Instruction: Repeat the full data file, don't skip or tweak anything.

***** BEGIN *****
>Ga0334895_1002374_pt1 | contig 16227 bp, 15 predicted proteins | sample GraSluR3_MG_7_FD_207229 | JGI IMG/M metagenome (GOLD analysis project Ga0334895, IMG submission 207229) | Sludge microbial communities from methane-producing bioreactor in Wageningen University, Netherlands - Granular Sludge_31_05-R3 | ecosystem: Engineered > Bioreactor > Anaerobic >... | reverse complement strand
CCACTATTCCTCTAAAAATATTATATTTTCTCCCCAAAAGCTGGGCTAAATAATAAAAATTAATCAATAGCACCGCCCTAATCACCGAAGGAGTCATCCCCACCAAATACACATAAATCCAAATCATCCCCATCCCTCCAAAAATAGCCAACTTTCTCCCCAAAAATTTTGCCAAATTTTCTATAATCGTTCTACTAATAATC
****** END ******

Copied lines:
>Ga0334895_1002374_pt1 | contig 16227 bp, 15 predicted proteins | sample GraSluR3_MG_7_FD_207229 | JGI IMG/M metagenome (GOLD analysis project Ga0334895, IMG submission 207229) | Sludge microbial communities from methane-producing bioreactor in Wageningen University, Netherlands - Granular Sludge_31_05-R3 | ecosystem: Engineered > Bioreactor > Anaerobic >... | reverse complement strand
CCACTATTCCTCTAAAAATATTATATTTTCTCCCCAAAAGCTGGGCTAAATAATAAAAATTAATCAATAGCACCGCCCTAATCACCGAAGGAGTCATCCCCACCAAATACACATAAATCCAAATCATCCCCATCCCTCCAAAAATAGCCAACTTTCTCCCCAAAAATTTTGCCAAATTTTCTATAATCGTTCTACTAATAATC